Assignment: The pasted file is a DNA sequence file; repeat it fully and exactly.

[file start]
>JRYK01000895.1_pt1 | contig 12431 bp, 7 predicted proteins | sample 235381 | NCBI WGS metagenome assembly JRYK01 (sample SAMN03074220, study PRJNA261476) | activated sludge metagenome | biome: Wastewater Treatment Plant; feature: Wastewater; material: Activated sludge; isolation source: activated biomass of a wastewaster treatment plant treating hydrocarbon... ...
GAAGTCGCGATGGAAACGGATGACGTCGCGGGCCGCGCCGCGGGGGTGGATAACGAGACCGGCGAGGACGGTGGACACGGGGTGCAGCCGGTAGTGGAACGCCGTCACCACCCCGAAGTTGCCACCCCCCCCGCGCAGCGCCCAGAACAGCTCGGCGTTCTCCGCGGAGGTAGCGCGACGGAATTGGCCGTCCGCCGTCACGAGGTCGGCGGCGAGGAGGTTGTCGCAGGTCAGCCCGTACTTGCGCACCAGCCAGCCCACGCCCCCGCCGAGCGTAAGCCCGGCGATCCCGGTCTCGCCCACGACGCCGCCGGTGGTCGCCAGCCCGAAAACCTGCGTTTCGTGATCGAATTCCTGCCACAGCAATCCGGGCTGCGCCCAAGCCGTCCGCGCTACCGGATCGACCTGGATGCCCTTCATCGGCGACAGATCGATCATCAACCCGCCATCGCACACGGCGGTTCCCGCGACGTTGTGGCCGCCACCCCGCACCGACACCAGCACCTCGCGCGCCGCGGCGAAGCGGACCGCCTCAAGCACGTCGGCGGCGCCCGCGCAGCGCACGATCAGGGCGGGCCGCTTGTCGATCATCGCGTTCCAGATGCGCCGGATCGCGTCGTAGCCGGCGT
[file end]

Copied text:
>JRYK01000895.1_pt1 | contig 12431 bp, 7 predicted proteins | sample 235381 | NCBI WGS metagenome assembly JRYK01 (sample SAMN03074220, study PRJNA261476) | activated sludge metagenome | biome: Wastewater Treatment Plant; feature: Wastewater; material: Activated sludge; isolation source: activated biomass of a wastewaster treatment plant treating hydrocarbon... ...
GAAGTCGCGATGGAAACGGATGACGTCGCGGGCCGCGCCGCGGGGGTGGATAACGAGACCGGCGAGGACGGTGGACACGGGGTGCAGCCGGTAGTGGAACGCCGTCACCACCCCGAAGTTGCCACCCCCCCCGCGCAGCGCCCAGAACAGCTCGGCGTTCTCCGCGGAGGTAGCGCGACGGAATTGGCCGTCCGCCGTCACGAGGTCGGCGGCGAGGAGGTTGTCGCAGGTCAGCCCGTACTTGCGCACCAGCCAGCCCACGCCCCCGCCGAGCGTAAGCCCGGCGATCCCGGTCTCGCCCACGACGCCGCCGGTGGTCGCCAGCCCGAAAACCTGCGTTTCGTGATCGAATTCCTGCCACAGCAATCCGGGCTGCGCCCAAGCCGTCCGCGCTACCGGATCGACCTGGATGCCCTTCATCGGCGACAGATCGATCATCAACCCGCCATCGCACACGGCGGTTCCCGCGACGTTGTGGCCGCCACCCCGCACCGACACCAGCACCTCGCGCGCCGCGGCGAAGCGGACCGCCTCAAGCACGTCGGCGGCGCCCGCGCAGCGCACGATCAGGGCGGGCCGCTTGTCGATCATCGCGTTCCAGATGCGCCGGATCGCGTCGTAGCCGGCGT